“What’s to stop Apple from charging $9.95 a month? That’s not saying that they will do that, but there is no user’s agreement when you buy a record. You buy it, it’s yours and you own a tangible object.”
Boor doesn’t sell records through his website, www.vinylrecorddude.com, but has links to eBay, Amazon, Discogs and MusicStack for albums that can be purchased online. Boor even sells old records that are of little value on Etsy to crafters who turn them into craft items to sell, such as bowls or coasters. “It’s better to recycle them that way rather than fill a Dumpster,” Boor says. “It helps the environment.”
Boor says he differs in his approach from some of other vinyl dealers in the area in that he won’t pay 50 cents an album for 20 or 30 albums. “I will make a fair offer,” he says. “Others deal with volume for as little money as possible.”
What is popular and valuable? The Beatles, Led Zeppelin, Pink Floyd and Jimi Hendrix, Boor says, “all the psychedelic stuff,” he says. Records of bands that, along with the Beatles and the Rolling Stones, comprised the British Invasion, namely the Kinks, The Zombies, the Animals and others, are also valuable.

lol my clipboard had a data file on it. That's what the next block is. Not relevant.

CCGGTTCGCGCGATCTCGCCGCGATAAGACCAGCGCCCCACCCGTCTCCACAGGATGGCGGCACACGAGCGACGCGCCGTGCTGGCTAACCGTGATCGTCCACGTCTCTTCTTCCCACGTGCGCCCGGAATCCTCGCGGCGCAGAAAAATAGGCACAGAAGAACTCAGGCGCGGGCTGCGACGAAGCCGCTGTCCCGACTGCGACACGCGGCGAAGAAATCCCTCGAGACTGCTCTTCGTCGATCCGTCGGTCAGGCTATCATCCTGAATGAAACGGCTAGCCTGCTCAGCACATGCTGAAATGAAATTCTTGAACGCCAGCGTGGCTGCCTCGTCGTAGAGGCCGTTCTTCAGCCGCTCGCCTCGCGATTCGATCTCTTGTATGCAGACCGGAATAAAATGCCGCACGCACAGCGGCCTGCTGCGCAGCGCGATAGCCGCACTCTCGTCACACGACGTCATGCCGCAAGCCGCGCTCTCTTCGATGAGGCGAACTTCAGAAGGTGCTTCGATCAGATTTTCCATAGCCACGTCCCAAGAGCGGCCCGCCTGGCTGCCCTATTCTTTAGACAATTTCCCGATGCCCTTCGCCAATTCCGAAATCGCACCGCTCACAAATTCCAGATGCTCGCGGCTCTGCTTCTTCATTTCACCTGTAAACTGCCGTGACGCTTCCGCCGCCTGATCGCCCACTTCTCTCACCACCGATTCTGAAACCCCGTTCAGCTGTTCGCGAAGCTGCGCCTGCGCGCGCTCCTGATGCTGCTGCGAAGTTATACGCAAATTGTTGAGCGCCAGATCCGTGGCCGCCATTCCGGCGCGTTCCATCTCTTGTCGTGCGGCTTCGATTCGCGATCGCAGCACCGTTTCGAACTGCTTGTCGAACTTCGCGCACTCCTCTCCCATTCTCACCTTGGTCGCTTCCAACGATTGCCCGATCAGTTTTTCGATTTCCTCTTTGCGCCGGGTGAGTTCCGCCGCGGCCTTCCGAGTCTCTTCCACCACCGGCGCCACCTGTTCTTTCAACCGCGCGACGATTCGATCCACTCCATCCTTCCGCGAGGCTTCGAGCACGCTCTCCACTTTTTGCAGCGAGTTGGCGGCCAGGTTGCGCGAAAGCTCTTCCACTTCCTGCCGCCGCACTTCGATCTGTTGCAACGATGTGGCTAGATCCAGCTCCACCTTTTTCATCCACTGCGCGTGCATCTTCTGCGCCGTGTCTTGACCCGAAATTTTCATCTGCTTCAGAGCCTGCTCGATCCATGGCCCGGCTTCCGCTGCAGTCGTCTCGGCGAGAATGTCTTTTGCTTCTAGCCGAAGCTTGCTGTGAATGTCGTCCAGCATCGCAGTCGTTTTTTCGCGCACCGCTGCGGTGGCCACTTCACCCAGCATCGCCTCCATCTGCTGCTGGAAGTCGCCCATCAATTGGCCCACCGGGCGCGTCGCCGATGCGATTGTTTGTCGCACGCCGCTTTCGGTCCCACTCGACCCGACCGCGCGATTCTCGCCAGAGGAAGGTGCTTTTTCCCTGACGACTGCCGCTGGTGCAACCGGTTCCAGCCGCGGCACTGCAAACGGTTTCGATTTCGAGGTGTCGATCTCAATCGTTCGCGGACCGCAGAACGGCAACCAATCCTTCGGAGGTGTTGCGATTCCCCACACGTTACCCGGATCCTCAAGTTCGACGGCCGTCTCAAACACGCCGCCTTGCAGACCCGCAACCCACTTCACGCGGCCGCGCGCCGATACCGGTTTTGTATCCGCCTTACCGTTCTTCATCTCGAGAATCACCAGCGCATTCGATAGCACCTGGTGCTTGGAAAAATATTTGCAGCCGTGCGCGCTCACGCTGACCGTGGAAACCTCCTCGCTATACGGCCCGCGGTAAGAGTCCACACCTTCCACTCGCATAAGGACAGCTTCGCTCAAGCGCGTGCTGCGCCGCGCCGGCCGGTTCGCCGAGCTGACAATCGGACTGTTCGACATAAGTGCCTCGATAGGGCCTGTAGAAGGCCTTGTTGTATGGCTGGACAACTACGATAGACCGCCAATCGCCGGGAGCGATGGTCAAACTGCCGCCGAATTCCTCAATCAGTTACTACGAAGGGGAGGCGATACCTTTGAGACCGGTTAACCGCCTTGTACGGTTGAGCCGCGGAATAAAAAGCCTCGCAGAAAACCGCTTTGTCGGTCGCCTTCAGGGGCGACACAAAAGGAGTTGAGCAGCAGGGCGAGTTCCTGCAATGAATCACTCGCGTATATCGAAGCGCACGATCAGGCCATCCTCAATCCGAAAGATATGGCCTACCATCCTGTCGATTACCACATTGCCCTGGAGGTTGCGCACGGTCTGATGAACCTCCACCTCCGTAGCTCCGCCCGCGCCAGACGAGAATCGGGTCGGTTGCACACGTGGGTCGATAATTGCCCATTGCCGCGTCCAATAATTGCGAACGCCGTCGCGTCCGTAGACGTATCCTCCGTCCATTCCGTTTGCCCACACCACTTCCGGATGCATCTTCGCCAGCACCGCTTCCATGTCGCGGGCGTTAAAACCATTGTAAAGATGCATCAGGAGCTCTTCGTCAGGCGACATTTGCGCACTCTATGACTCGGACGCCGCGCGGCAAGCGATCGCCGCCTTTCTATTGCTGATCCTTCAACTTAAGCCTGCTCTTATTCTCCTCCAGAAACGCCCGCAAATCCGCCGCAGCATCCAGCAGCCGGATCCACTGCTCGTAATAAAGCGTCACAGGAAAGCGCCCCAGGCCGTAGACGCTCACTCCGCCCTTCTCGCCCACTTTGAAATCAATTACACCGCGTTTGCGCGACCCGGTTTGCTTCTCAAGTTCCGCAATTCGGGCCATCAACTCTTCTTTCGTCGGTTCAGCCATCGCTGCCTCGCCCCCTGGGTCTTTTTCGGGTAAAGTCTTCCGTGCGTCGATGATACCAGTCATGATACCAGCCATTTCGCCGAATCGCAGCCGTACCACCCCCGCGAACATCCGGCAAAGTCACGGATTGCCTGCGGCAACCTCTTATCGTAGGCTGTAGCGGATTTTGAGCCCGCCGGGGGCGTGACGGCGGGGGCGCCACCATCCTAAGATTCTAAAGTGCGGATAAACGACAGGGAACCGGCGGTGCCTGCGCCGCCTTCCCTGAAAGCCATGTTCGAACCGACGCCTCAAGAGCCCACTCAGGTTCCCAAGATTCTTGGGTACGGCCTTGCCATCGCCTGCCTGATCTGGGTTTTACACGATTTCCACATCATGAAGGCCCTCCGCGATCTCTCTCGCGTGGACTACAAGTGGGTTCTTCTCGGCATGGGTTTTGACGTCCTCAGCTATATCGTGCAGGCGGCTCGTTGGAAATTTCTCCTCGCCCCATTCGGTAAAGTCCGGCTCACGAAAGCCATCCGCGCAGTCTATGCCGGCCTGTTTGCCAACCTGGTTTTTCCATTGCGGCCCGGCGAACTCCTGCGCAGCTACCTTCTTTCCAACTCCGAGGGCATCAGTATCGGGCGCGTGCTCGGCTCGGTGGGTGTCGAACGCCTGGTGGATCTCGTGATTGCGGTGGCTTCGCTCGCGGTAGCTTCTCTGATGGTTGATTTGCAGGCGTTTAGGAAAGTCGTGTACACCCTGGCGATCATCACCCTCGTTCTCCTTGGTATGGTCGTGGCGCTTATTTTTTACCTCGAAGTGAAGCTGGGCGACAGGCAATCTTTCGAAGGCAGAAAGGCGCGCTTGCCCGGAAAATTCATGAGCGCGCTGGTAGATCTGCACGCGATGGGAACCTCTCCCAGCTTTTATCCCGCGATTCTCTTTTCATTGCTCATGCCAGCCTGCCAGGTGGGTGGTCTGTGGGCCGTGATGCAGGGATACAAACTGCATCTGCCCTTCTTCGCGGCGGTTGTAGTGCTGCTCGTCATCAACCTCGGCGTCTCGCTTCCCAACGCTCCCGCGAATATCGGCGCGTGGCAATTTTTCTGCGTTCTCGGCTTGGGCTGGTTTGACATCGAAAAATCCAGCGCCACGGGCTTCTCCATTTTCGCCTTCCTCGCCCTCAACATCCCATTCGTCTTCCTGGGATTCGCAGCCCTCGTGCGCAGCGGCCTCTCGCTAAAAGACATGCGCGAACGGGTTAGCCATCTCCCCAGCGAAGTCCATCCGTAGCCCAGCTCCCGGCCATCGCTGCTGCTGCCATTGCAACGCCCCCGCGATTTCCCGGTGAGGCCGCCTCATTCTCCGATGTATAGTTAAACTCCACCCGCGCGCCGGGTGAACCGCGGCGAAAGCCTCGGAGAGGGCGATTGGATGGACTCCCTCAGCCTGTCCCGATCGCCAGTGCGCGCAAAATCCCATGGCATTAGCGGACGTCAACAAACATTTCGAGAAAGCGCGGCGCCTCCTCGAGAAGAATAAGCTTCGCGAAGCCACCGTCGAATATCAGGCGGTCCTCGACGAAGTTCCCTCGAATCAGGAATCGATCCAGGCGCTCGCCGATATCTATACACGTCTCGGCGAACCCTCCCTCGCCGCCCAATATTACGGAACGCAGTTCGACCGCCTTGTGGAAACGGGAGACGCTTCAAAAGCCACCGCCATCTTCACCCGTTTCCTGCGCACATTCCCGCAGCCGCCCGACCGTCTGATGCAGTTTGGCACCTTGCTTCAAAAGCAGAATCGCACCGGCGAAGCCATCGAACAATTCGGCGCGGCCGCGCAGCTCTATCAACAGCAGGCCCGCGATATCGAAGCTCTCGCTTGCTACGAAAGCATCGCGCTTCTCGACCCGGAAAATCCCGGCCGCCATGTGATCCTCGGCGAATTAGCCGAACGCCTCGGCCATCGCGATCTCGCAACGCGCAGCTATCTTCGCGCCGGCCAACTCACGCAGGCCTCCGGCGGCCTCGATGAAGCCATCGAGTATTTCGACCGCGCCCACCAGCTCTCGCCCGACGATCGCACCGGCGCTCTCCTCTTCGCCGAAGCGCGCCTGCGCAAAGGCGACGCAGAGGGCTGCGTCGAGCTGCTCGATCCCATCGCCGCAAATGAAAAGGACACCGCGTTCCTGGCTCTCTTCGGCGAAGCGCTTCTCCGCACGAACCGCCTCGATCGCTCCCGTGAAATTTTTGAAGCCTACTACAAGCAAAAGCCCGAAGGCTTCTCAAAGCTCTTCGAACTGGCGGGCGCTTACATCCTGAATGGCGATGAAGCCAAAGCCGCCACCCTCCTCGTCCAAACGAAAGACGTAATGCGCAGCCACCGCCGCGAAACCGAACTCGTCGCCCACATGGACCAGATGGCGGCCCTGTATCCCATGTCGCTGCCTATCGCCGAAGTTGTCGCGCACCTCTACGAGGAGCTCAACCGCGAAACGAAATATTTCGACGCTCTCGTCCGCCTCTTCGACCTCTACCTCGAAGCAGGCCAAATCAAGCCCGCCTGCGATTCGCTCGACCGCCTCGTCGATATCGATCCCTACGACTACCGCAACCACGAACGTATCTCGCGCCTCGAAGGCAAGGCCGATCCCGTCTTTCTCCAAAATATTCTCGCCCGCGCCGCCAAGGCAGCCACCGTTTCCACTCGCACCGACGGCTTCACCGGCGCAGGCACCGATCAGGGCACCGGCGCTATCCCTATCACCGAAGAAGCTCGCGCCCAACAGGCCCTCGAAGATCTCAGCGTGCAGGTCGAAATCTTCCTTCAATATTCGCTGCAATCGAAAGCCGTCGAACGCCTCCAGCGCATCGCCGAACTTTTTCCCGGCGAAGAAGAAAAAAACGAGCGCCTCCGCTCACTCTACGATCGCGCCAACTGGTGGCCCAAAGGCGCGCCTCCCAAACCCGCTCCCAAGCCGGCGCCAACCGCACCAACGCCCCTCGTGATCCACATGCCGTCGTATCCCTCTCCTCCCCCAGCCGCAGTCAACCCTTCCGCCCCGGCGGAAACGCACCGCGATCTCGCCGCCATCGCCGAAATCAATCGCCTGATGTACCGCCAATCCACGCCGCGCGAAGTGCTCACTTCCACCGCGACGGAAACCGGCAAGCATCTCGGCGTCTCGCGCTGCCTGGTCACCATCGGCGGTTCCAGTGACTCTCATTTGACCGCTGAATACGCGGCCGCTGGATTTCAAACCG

Audiophiles who want to place a value on old vinyl records need to examine their condition, Boor says. “The condition is the most important aspect,” Boor says. “Everyone thinks they have the ‘million dollar record,’ but if it is pretty beat up, that’s not good.”
Records that are “uniquely pressed” when they were manufactured, such as a deep groove or unusual detail, also are valuable. Look at the sentimental value too, Boor says. “If the sentimental value is higher than the tangible value, don’t sell them,” Boor says.
On his website, Boor requests customers call his office to set an appointment if they are interested in selling records to him. Purchasers can click on links to see his inventory.
Boor enjoys that he is doing something now that grew from a hobby. “I was doing IT, and I was miserable,” Boor says. “I’ve always enjoyed (vinyl) and having vinyl. I’m very lucky. I’m blessed to do something I enjoy doing.”
Vinyl Record Dude
7701 E. Gray Rd., Suite 106